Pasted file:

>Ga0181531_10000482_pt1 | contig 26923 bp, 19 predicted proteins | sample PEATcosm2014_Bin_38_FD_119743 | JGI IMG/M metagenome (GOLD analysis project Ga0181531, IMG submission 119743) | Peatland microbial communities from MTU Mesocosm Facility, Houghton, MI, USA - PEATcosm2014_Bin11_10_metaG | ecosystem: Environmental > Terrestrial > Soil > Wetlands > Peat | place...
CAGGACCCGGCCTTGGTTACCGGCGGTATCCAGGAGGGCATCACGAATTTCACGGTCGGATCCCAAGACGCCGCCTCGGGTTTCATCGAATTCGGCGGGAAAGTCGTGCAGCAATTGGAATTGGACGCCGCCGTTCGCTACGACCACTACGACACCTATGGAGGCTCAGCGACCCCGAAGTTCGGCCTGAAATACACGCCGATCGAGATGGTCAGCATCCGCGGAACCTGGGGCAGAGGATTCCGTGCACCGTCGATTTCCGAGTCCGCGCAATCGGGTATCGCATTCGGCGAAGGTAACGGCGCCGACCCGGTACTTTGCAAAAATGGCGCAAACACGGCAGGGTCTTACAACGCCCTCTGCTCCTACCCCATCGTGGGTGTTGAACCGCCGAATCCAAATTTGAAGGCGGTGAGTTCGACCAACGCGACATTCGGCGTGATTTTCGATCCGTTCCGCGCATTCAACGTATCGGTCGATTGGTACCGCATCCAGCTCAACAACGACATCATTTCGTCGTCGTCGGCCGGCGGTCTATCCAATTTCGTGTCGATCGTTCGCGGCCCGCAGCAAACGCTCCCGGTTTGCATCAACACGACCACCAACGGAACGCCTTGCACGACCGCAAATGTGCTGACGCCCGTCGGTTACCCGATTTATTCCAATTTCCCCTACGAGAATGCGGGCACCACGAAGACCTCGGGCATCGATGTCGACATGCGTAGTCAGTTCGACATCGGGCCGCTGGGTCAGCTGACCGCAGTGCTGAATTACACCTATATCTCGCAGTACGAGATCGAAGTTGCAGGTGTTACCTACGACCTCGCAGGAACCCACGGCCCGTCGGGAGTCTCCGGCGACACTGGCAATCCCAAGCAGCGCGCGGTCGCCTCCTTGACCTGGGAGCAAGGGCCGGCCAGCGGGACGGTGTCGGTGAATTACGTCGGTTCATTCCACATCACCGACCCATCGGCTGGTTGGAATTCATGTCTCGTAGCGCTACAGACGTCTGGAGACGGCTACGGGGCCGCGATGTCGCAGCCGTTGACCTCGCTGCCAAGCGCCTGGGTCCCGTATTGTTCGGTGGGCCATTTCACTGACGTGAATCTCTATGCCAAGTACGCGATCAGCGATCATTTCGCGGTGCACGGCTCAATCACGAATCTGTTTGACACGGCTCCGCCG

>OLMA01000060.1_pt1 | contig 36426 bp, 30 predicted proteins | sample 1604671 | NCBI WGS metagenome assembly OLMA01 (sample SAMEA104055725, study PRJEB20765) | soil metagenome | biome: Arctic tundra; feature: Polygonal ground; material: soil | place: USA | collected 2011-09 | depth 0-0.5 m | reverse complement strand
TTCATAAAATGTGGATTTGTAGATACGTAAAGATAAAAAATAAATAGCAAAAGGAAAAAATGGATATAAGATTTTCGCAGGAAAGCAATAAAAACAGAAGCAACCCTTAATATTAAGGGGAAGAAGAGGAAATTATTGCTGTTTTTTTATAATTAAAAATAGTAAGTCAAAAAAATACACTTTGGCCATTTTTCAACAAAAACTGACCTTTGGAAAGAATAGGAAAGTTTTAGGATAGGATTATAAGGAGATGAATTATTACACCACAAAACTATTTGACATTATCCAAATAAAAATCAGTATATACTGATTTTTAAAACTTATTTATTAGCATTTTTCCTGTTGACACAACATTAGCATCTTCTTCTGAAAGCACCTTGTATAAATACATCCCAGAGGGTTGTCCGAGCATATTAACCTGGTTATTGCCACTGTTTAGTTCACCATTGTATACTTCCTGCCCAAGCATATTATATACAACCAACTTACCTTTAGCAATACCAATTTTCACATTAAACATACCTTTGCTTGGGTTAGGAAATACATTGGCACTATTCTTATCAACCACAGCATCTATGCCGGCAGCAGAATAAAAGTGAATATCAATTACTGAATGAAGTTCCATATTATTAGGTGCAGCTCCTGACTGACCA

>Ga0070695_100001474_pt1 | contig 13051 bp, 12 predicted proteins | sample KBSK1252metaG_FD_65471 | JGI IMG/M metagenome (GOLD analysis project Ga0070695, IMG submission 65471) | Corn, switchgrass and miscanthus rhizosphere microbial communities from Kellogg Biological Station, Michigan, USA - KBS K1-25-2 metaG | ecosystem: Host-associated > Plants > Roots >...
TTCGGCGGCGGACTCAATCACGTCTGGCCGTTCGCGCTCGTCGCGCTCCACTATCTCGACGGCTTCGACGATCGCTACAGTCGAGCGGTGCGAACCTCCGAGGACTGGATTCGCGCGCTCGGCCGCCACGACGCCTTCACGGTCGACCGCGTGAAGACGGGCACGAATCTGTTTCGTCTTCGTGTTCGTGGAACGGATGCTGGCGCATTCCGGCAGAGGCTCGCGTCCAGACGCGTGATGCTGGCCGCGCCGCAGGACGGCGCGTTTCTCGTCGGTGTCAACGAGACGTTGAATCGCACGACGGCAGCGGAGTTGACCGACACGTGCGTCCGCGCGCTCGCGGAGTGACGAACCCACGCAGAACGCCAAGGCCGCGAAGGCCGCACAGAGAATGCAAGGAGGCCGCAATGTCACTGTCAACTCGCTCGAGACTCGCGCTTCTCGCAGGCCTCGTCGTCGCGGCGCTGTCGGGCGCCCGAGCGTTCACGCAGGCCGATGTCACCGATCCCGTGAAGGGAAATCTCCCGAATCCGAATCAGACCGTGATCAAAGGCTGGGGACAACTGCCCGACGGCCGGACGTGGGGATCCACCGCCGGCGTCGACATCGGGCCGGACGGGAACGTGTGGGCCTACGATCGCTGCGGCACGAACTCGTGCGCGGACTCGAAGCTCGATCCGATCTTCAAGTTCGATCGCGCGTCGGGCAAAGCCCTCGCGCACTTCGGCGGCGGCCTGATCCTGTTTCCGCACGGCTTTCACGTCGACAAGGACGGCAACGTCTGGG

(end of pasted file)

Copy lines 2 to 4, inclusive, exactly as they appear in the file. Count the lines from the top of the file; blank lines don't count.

CAGGACCCGGCCTTGGTTACCGGCGGTATCCAGGAGGGCATCACGAATTTCACGGTCGGATCCCAAGACGCCGCCTCGGGTTTCATCGAATTCGGCGGGAAAGTCGTGCAGCAATTGGAATTGGACGCCGCCGTTCGCTACGACCACTACGACACCTATGGAGGCTCAGCGACCCCGAAGTTCGGCCTGAAATACACGCCGATCGAGATGGTCAGCATCCGCGGAACCTGGGGCAGAGGATTCCGTGCACCGTCGATTTCCGAGTCCGCGCAATCGGGTATCGCATTCGGCGAAGGTAACGGCGCCGACCCGGTACTTTGCAAAAATGGCGCAAACACGGCAGGGTCTTACAACGCCCTCTGCTCCTACCCCATCGTGGGTGTTGAACCGCCGAATCCAAATTTGAAGGCGGTGAGTTCGACCAACGCGACATTCGGCGTGATTTTCGATCCGTTCCGCGCATTCAACGTATCGGTCGATTGGTACCGCATCCAGCTCAACAACGACATCATTTCGTCGTCGTCGGCCGGCGGTCTATCCAATTTCGTGTCGATCGTTCGCGGCCCGCAGCAAACGCTCCCGGTTTGCATCAACACGACCACCAACGGAACGCCTTGCACGACCGCAAATGTGCTGACGCCCGTCGGTTACCCGATTTATTCCAATTTCCCCTACGAGAATGCGGGCACCACGAAGACCTCGGGCATCGATGTCGACATGCGTAGTCAGTTCGACATCGGGCCGCTGGGTCAGCTGACCGCAGTGCTGAATTACACCTATATCTCGCAGTACGAGATCGAAGTTGCAGGTGTTACCTACGACCTCGCAGGAACCCACGGCCCGTCGGGAGTCTCCGGCGACACTGGCAATCCCAAGCAGCGCGCGGTCGCCTCCTTGACCTGGGAGCAAGGGCCGGCCAGCGGGACGGTGTCGGTGAATTACGTCGGTTCATTCCACATCACCGACCCATCGGCTGGTTGGAATTCATGTCTCGTAGCGCTACAGACGTCTGGAGACGGCTACGGGGCCGCGATGTCGCAGCCGTTGACCTCGCTGCCAAGCGCCTGGGTCCCGTATTGTTCGGTGGGCCATTTCACTGACGTGAATCTCTATGCCAAGTACGCGATCAGCGATCATTTCGCGGTGCACGGCTCAATCACGAATCTGTTTGACACGGCTCCGCCG

>OLMA01000060.1_pt1 | contig 36426 bp, 30 predicted proteins | sample 1604671 | NCBI WGS metagenome assembly OLMA01 (sample SAMEA104055725, study PRJEB20765) | soil metagenome | biome: Arctic tundra; feature: Polygonal ground; material: soil | place: USA | collected 2011-09 | depth 0-0.5 m | reverse complement strand
TTCATAAAATGTGGATTTGTAGATACGTAAAGATAAAAAATAAATAGCAAAAGGAAAAAATGGATATAAGATTTTCGCAGGAAAGCAATAAAAACAGAAGCAACCCTTAATATTAAGGGGAAGAAGAGGAAATTATTGCTGTTTTTTTATAATTAAAAATAGTAAGTCAAAAAAATACACTTTGGCCATTTTTCAACAAAAACTGACCTTTGGAAAGAATAGGAAAGTTTTAGGATAGGATTATAAGGAGATGAATTATTACACCACAAAACTATTTGACATTATCCAAATAAAAATCAGTATATACTGATTTTTAAAACTTATTTATTAGCATTTTTCCTGTTGACACAACATTAGCATCTTCTTCTGAAAGCACCTTGTATAAATACATCCCAGAGGGTTGTCCGAGCATATTAACCTGGTTATTGCCACTGTTTAGTTCACCATTGTATACTTCCTGCCCAAGCATATTATATACAACCAACTTACCTTTAGCAATACCAATTTTCACATTAAACATACCTTTGCTTGGGTTAGGAAATACATTGGCACTATTCTTATCAACCACAGCATCTATGCCGGCAGCAGAATAAAAGTGAATATCAATTACTGAATGAAGTTCCATATTATTAGGTGCAGCTCCTGACTGACCA